Just like that, we’ve reached the 250th issue of The Highlighter. Loyal readers, thank you for your support and your thoughtful contributions to our reading community. Together we’ve built something meaningful, don’t you think? Last week’s issue broke another reading record. The lead article, “ What
Just like that, we’ve reached the 250th issue of The Highlighter. Loyal readers, thank you for your support and your thoughtful contributions to our reading community. Together we’ve built something meaningful, don’t you think?
This week’s issue is another strong one. All four articles are worthy of your attention and reflection, but the first two are phenomenal. Today’s lead essay, “My Body Is A Confederate Monument,” by Caroline Randall Williams, is a masterpiece. The second, “America’s Enduring Caste System,” by Isabel Wilkerson, is also beautifully written, offering a powerful and possibly different way for people to understand anti-Blackness and systemic racism.
Please get into these and the other two articles and let me know what you think. Onward to another 250 issues!
Caroline Randall Williams: “I have rape-colored skin. My light-brown-blackness is a living testament to the rules, the practices, the causes of the Old South. If there are those who want to remember the legacy of the Confederacy, if they want monuments, well, then, my body is a monument. My skin is a monument.” (5 min)
Isabel Wilkerson: “Caste is the granting or withholding of respect, status, honor, attention, privileges, resources, benefit of the doubt and human kindness to someone on the basis of their perceived rank or standing in the hierarchy. Caste is insidious and therefore powerful because it is not hatred; it is not necessarily personal. It is the worn grooves of comforting routines and unthinking expectations, patterns of a social order that have been in place for so long that it looks like the natural order of things. Caste, along with its faithful servant race, is an X-factor in most any American equation, and any answer one might ever come up with to address our current challenges is flawed without it.” (52 min)
+ Ms. Wilkerson is the recipient of the Pulitzer Prize and author of one of my favorite books, The Warmth of Other Suns.
When the Hillsboro City School District in Ohio refused to integrate after the Brown v. Board of Education decision, Gertrude Clemons, Imogene Curtis, and other Black mothers walked their children every morning to the city’s better-resourced elementary schools. Day after day, school officials turned them away. But eighteen months and several court cases later, the group of mothers triumphed, when the district relented to the pressure. “They taught their children to keep going,” Sarah Stankorb writes. “They taught them to know when the walk is not yet done.” (51 min)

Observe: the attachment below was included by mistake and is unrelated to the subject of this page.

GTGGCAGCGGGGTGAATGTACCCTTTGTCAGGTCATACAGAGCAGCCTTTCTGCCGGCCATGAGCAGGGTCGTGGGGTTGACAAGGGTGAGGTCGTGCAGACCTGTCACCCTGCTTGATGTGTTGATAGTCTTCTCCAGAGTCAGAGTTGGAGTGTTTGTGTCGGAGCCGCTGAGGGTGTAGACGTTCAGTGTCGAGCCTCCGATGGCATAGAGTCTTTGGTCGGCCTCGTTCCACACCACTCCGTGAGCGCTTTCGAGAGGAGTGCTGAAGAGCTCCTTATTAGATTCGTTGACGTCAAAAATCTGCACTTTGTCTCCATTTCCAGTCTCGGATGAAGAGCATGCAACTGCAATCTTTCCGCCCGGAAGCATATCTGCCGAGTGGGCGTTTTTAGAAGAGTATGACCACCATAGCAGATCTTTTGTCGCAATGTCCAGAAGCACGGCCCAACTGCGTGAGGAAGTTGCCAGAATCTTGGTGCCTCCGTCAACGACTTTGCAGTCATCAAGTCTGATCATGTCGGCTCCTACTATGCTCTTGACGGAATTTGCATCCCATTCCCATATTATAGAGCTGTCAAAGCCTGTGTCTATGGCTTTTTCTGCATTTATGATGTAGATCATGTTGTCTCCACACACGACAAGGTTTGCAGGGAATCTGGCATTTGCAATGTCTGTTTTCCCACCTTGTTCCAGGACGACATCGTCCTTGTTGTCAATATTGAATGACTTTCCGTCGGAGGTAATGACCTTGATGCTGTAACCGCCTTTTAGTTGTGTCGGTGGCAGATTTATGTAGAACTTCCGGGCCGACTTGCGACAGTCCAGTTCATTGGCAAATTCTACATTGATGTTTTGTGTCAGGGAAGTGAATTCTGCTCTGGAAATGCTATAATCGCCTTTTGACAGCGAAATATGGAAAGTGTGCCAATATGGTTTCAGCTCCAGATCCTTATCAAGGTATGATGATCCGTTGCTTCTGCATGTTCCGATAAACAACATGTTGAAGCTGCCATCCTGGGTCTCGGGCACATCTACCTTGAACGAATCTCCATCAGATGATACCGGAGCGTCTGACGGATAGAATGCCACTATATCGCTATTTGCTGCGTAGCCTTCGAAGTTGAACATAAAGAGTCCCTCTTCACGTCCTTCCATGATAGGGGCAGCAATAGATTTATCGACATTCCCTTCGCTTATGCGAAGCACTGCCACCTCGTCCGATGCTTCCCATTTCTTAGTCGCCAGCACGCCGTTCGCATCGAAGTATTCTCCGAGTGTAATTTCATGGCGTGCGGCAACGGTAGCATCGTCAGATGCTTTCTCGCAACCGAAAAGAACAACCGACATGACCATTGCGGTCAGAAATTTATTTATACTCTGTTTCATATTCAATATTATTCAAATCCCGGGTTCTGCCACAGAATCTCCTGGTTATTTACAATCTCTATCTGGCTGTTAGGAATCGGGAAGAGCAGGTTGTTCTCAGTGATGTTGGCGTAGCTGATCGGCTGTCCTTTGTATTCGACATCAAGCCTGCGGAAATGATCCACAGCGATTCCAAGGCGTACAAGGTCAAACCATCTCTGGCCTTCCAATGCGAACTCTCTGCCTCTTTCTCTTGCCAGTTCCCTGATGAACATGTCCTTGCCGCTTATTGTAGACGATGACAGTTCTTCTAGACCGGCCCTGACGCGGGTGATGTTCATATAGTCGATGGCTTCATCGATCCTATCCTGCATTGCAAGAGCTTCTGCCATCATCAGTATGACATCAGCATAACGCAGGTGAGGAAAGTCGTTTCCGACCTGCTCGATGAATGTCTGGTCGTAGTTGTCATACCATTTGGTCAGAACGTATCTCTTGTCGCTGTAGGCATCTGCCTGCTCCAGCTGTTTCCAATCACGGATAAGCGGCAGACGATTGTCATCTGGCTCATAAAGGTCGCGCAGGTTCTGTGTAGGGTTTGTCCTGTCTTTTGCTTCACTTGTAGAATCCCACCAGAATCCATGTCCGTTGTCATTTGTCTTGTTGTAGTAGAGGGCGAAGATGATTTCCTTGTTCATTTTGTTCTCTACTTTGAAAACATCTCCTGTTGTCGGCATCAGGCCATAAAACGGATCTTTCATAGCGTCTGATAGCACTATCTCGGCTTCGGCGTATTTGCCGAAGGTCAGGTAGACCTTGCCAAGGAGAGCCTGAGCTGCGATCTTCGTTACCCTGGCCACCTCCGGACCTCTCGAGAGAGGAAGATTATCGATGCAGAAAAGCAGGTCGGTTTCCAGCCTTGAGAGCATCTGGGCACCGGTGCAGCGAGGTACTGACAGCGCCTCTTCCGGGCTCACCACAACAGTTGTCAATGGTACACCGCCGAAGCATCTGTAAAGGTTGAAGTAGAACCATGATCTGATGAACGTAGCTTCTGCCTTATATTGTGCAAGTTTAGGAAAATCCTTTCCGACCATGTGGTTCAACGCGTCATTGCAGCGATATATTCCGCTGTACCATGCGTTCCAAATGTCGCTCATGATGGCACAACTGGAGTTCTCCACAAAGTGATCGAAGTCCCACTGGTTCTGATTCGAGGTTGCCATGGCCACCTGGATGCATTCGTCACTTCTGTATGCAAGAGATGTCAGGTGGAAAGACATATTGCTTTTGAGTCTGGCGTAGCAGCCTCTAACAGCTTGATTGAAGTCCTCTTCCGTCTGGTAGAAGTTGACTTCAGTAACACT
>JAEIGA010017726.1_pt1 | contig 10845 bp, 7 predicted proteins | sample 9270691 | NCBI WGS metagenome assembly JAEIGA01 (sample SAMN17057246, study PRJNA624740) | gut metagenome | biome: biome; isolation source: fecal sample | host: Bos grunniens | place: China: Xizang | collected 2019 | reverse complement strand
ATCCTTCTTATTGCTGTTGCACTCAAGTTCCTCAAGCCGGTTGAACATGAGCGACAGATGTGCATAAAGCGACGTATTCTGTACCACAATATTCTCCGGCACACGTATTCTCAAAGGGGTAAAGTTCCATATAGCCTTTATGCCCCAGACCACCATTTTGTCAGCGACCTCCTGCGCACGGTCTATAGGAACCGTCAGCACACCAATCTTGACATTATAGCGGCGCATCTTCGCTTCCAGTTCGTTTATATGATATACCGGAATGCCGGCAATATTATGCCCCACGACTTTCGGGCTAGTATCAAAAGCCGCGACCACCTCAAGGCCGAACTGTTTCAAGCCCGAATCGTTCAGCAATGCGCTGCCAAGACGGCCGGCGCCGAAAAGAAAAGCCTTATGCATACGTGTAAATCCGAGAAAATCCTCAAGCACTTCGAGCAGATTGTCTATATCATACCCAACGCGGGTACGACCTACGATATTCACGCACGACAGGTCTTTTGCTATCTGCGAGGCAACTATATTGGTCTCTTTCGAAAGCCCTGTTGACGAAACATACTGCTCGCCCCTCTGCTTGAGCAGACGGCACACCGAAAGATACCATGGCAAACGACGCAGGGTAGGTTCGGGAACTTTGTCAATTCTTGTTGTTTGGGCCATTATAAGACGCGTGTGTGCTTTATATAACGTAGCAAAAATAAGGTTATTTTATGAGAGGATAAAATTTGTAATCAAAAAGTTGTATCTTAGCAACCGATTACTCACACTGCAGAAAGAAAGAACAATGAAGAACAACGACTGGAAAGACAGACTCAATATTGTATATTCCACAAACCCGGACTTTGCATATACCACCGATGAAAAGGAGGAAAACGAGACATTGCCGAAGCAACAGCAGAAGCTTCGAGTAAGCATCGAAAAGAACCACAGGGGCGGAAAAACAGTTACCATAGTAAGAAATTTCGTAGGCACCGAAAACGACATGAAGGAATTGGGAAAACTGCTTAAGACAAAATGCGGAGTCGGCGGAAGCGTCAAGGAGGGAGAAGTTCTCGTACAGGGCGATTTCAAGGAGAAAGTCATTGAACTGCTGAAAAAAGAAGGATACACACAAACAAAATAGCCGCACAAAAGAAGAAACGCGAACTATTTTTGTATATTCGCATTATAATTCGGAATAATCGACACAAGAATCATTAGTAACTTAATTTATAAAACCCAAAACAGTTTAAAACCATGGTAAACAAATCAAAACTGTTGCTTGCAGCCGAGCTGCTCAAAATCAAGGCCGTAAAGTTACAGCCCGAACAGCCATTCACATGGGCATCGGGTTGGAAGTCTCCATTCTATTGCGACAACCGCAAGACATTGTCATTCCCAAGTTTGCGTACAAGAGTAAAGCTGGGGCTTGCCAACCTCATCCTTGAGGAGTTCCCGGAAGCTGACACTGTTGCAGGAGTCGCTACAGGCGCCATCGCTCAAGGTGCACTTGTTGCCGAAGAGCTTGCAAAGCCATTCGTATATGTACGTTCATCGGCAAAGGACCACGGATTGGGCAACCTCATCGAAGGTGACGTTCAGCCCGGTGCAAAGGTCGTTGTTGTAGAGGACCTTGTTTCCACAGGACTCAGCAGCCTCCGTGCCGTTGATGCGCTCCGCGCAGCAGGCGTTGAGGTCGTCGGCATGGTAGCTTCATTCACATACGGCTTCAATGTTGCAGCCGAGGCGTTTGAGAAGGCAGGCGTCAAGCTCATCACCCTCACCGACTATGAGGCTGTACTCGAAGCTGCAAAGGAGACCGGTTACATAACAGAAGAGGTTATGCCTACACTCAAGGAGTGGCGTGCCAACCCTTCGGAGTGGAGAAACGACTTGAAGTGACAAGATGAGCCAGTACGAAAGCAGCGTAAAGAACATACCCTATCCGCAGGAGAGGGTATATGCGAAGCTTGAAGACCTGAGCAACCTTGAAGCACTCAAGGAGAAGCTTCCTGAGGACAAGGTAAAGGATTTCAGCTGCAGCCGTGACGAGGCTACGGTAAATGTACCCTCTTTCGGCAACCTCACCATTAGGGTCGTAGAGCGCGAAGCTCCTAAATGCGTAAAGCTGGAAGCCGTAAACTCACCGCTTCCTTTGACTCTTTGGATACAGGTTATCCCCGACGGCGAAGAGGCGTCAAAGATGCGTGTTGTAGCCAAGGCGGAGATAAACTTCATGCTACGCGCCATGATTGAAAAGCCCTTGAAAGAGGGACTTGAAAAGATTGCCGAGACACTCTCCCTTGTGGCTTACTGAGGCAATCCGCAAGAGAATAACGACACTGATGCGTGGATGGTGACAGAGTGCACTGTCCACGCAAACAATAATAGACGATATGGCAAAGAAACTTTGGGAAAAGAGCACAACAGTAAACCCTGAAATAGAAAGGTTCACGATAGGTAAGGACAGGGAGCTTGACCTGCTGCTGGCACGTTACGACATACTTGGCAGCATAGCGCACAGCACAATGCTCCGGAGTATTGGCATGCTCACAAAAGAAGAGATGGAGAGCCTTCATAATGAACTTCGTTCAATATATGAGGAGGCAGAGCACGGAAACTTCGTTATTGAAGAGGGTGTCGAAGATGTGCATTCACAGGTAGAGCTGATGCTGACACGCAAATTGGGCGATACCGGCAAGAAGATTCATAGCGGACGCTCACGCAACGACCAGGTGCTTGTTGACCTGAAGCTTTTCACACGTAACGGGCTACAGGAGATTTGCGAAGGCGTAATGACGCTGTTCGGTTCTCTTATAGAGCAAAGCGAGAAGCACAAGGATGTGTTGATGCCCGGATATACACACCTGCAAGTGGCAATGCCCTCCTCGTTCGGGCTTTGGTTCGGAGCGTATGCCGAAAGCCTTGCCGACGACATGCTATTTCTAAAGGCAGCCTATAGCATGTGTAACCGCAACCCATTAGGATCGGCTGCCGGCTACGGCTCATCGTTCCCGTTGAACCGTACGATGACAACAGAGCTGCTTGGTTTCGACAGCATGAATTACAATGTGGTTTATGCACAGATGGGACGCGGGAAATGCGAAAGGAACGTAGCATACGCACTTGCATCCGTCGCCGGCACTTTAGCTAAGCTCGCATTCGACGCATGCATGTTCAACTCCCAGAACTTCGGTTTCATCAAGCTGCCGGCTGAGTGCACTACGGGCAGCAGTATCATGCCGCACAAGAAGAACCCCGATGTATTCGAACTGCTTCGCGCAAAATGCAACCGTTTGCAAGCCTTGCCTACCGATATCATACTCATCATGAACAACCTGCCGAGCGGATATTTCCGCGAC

Tre Johnson: “When things get real — really murderous, really tragic, really violent or aggressive — my white, liberal, educated friends already know what to do. What they do is read. And talk about their reading. What they do is listen. And talk about how they listened. What they do is never enough. This isn’t the time to circle up with other white people and discuss black pain in the abstract; it’s the time to acknowledge and examine the pain they’ve personally caused.” (7 min)
+ Reader Annotations: I’m really grateful for our strong and thoughtful reading community. I hope you are, too. But what’s the point of all this reading in the first place? Several of you have reached out the past two weeks and shared your thoughts. Here is loyal reader Lynn and her contribution:
We read so we can act in an effective way. Reading gets a bad rap because people end there, if they even got there in the first place. But it doesn’t end there. Reading is not just an exercise for the brain. It should hit our hearts and bodies, if we let reading do so.
Thank you, Lynn, and may the reading we choose to do this week “hit our hearts and bodies” so that we may act and be better.
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Also, let’s welcome our community’s 15 new members: Anastasia, Morgan, Crystal, Veronica, Joyce, Blake, Molly, Alicia, Jessica, Carolyn, Terri, Carrie, Gary, Emily, and one other person. I hope that you find this newsletter a solid addition to your Thursday email inbox. (Also, thank you, loyal readers Maker and Caitlin, for starting off a chain reaction of subscribing and referring!)
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